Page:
Popular Improper Billing practices and Fraud schemes

When was the last time you received a scam call? Many of us have received scam calls from different people – working in the sales department of organizations, and banks. If you’re reading this article, you may have experienced a scam too.

There are many types of scams that may include, but are not limited to: inventory theft, check tampering, theft in services, cash/reimbursements, health insurance frauds, and the list continues. Most of the time, the senior citizens are the easy target for scammers, in the wake of unethical medical billing practices, medical billing fraud, improper billing, advertisements misleading consumers, etc.

To protect yourself from frauds and scams you need to make sure that you have complete knowledge about the scams, how to identify and report them.

Don’t worry though, we will provide you detailed information about some common fraud schemes and unethical practices so that you are aware of them.

Sweepstakes you didn’t apply for:

Have you noticed how scammers trick you?

Congratulations!! You just won the million-dollar lottery!  You just have to pay the taxes on your winning amount. Follow the steps given in the link to have your cash.

How a lay-man reacts to a message or email like this?

You just found yourself lucky to have a million-dollar lottery, without even applying for it – and guess what! You have got the lottery. Most probably, the tax will be deducted right after this message, but you know what! That tax – you paid for your non-existent lottery – has gone down the drain.

What can you do to avoid this trick? Never ever believe any email or message claiming that you have won such an amount if you haven’t purchased the lottery. Secondly, block all scamming alerts in your email and cellphone.

Internet sales:

You wanted to exchange your vehicle, or even sell it for a better price. You asked for a recommendation from your friend and visited the same website. Someone approaches you online to buy your vehicle for $15,000, and mistakenly provides you with a cheque of $20,000.

You contact the buyer to sell your car. The buyer asks you to return the extra amount to his account. You dispatch your vehicle to the buyer along with the extra amount.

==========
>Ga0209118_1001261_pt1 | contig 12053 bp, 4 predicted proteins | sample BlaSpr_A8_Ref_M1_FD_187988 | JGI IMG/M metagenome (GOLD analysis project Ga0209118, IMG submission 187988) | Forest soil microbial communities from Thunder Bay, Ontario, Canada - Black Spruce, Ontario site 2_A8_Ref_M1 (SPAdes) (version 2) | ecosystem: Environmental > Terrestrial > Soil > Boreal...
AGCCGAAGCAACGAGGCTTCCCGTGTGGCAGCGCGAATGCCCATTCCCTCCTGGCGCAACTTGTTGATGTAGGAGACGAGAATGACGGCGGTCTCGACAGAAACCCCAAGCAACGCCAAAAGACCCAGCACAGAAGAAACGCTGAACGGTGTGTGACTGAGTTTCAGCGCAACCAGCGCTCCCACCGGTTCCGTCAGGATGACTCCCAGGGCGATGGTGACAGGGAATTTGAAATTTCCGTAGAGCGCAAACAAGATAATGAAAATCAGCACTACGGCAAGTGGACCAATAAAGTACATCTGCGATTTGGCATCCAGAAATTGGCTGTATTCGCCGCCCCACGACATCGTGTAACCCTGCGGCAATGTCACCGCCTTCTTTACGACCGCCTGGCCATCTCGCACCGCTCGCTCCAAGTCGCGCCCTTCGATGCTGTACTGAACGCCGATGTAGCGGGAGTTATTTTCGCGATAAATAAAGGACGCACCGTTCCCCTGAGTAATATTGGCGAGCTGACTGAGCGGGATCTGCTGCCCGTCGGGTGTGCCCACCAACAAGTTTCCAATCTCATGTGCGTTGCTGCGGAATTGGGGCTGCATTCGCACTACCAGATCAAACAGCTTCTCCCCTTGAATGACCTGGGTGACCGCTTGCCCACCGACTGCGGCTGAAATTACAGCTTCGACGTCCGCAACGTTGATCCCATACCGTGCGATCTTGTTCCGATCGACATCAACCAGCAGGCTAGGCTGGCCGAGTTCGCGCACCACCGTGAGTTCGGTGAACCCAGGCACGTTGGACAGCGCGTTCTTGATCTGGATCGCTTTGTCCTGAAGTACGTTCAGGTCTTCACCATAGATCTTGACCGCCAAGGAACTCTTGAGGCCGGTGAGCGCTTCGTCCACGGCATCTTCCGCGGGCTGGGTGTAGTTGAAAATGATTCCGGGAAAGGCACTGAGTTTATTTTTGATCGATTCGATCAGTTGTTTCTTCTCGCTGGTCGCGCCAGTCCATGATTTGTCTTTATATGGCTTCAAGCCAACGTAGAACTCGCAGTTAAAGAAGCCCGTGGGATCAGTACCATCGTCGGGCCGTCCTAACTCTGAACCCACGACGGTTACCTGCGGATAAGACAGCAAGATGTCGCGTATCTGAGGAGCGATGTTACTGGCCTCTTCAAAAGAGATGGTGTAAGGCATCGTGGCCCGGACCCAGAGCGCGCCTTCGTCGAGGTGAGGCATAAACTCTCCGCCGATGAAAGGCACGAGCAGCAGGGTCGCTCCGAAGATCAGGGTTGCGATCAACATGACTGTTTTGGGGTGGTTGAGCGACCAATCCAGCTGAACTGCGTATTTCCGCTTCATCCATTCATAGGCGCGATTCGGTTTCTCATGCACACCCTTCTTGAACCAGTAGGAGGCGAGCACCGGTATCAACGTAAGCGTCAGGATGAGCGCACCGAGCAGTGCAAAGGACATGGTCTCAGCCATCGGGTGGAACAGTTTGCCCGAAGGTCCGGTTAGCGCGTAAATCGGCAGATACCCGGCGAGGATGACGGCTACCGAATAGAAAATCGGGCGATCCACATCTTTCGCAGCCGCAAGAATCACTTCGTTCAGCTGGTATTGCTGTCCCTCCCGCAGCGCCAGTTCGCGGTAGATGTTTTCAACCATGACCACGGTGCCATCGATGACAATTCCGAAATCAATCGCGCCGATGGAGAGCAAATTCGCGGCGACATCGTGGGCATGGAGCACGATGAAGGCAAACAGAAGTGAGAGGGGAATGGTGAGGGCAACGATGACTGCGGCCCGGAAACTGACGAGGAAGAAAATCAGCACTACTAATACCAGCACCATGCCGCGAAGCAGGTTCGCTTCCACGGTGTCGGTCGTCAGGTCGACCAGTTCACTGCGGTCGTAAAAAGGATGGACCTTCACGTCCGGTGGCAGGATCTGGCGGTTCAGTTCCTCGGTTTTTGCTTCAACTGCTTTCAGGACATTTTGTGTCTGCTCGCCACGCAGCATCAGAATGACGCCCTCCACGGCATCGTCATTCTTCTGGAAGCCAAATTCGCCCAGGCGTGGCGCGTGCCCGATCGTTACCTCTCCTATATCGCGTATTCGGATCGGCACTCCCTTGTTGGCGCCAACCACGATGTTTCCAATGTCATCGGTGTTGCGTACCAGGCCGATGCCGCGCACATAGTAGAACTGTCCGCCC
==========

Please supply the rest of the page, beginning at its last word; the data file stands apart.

Now you get the message from your bank that the cheque you submitted has bounced, and all your efforts go in vain.

Now you have lost both your car and your cash. In such a case, you can contact the website to report the person, and notify others to beware of that buyer.

Internet Friends:

You accept a friend request over the internet and befriend someone you didn’t know before. After some time, he asks you for a favor to make a few exchanges – confiding their family issue or something. He then asks you for the money after every few days. But in actual there’s seems to be nothing that much serious.

Never show your sympathy to those who don’t deserve it and avoid sending money to the people you don’t know in person – regardless of how the incident feels legitimate.

Debit and Debit card fraud:

These frauds occur when you find improper billing statements on your credit card bill. Also, if someone finds your credit card – and instead of returning it – he makes a huge transaction on your card.

Debit and credit card scams are categorized as consumer frauds. If you get any of these alerts, consider it as a red flag:

  • You get your monthly credit statement, and you find the transactions you didn’t make.
  • You encounter the unusual presence of the distant location charges.
  • You receive messages, and emails asking for the confirmation of the transaction.
  • You are unfamiliar with the company name, and product your statement has mentioned.

It is important to check your emails and account regularly. Contact the bank officials to know the details you identify in your statement, and if you have dropped your card anywhere, then get it blocked immediately. Contact the CFPB (Consumer Financial Protection Bureau) if you don’t satisfy with your bank support.

Fake Charities:

According to the Federal Trade Commission (FTC), charity frauds are similar to real charity schemes. You should avoid such schemes. If you are pressurized to donate for a charity organization, that has no real existence, you can seek help from Charity Navigator or Charity Watch, and protect yourself against these fake charities.

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